The Nigeria Governors’ Forum has donated N200 million to the Abule Ado Emergency Relief Fund to assist victims of Ado Soba, Abule Ado explosion in Lagos State.
Speaking during an on-the-spot assessment of the explosion site on Saturday in Lagos, the chairman of the forum, Governor Kayode Fayemi of Ekiti State, said that the donation was contributions from the 36 governors that made up the forum.
Recall that the Lagos State government set up a N2 billion relief fund in the wake of the explosion, which occurred on Sunday, March 15 that claimed many lives and property.
The state government had made an initial donation of N250 million into the fund, while calling on well-meaning Nigerians to assist.
Fayemi, who is the governor of Ekiti, said that the governors would also review the donation and further contribute to the fund on a state by state basis.
The NGF’s chairman was accompanied by Governor Godwin Obaseki of Edo State and Governor Abdullahi Ganduje of Kano State to assess the depth of damage at the scene.
“I want to offer our condolences for the lives that had been lost and our commiseration to all the people who may have been connected to what happened here directly or indirectly, we pray for an avoidance of such an unfortunate incident in future.
“Also, on behalf of my colleagues, I am glad that Lagos State has moved in, to quickly demolish a lot of the properties along these lines, so that future occurrence of this can be avoided and urban planning regeneration of the environment can also commence.
“We are aware of the relief fund that the Lagos State government has announced, and I have the authority of my colleagues in the governors’ forum to contribute N200 million to the recovery and relief activities that has already commenced,” Fayemi said.
He commended the Lagos State government for being able to manage the situation thus far, and urged people to desist from building on pipelines.
According to Fayemi, from findings, there is the indiscriminate nature of construction of private buildings in the explosion scene, which ought not be so.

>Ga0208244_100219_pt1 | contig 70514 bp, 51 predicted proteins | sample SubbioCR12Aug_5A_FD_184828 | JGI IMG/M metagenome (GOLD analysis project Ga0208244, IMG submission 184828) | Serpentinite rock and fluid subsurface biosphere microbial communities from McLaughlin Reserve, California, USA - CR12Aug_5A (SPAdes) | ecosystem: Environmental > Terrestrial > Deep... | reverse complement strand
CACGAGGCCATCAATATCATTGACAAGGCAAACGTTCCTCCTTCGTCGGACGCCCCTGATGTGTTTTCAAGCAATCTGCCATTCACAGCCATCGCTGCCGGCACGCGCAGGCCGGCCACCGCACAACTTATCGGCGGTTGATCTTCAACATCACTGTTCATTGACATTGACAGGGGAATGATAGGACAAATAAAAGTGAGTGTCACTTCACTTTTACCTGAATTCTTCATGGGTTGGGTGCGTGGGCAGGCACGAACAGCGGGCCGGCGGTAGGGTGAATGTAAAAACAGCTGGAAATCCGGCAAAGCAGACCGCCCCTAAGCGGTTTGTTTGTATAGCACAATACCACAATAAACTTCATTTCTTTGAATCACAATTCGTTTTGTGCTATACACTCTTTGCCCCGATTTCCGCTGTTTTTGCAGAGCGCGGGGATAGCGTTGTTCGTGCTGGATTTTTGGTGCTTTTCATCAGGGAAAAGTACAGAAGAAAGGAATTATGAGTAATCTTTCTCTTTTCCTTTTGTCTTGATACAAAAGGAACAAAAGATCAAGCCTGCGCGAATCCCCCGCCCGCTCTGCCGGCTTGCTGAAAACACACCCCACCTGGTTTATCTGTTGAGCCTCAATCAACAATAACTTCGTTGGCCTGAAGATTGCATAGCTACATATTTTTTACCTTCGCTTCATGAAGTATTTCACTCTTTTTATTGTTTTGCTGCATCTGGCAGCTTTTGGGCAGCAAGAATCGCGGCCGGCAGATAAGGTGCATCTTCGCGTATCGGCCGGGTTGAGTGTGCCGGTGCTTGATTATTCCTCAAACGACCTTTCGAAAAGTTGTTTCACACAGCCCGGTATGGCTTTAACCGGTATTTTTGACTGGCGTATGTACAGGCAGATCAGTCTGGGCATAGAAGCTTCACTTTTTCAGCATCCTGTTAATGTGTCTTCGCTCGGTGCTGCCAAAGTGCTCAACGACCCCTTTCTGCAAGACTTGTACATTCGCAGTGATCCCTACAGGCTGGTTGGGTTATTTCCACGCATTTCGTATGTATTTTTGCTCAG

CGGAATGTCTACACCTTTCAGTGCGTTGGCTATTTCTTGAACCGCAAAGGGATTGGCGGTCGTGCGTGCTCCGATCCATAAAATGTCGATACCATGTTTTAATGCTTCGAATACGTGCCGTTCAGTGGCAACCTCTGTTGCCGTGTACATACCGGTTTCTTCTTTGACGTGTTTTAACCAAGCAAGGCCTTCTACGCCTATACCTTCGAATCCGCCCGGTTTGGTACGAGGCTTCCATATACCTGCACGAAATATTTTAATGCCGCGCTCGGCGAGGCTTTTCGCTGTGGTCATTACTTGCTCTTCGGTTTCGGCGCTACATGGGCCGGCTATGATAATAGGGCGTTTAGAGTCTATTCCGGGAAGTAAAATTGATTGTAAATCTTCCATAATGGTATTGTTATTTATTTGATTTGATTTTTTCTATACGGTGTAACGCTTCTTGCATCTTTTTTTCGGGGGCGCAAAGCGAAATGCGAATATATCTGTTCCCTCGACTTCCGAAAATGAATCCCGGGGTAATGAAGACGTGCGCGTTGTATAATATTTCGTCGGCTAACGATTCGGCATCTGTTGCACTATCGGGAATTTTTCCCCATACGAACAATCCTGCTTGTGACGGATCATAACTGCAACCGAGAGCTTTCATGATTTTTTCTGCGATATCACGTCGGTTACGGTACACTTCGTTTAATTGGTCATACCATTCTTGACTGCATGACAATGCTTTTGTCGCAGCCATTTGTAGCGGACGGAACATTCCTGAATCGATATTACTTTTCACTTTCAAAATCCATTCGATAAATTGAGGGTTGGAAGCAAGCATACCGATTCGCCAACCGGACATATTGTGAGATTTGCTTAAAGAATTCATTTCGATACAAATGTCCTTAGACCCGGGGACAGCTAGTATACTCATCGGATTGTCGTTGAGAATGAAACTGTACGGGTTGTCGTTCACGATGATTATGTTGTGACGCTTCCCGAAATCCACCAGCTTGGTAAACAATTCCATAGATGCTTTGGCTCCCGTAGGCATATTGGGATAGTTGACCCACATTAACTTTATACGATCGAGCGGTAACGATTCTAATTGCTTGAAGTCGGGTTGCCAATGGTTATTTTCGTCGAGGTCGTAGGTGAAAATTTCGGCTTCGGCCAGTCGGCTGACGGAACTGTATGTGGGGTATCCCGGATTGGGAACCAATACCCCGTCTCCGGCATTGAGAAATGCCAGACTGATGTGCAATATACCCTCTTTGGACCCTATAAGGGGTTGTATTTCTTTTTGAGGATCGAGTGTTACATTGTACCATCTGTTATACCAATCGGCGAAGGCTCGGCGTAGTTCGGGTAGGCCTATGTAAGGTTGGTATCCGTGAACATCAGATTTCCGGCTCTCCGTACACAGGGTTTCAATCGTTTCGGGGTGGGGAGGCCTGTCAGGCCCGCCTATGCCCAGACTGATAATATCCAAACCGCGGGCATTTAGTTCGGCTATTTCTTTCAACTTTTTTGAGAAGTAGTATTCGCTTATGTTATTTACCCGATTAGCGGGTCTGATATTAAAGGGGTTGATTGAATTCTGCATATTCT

“And it also speaks of the challenge that we have always confronted, in terms of federal-state relations.
“This is an area that has been occupied by Federal Housing Authority for a long time, although the governor of the state holds this land in trust for the people of Lagos State.
“There has been a whole back and forth as to the ownership and who disposed of this place, in order for Lagos to be able to do what they would have loved to do in terms of regeneration, and planning of this place.
“But given what has transpired, I think it is also an opportunity in the adversity that people have experienced here to do something about pipeline construction, particularly oil pipeline construction that traverse the length and breadth of this country.
“And in Lagos alone, this is not the first incident of this nature. There had been a number of incidents along pipeline corridor that also resulted in damage of property and loss of lives before now in Ijegun, in Abule Egba, in other parts of Lagos.
“So, for us, it is both an on-the-spot assessment as to the recommendation we will make at the Nigeria Governors’ Forum on how to tackle this perennial problem and what to do with the relocation, protection of at least all lives and property, along pipeline corridor,” Fayemi said.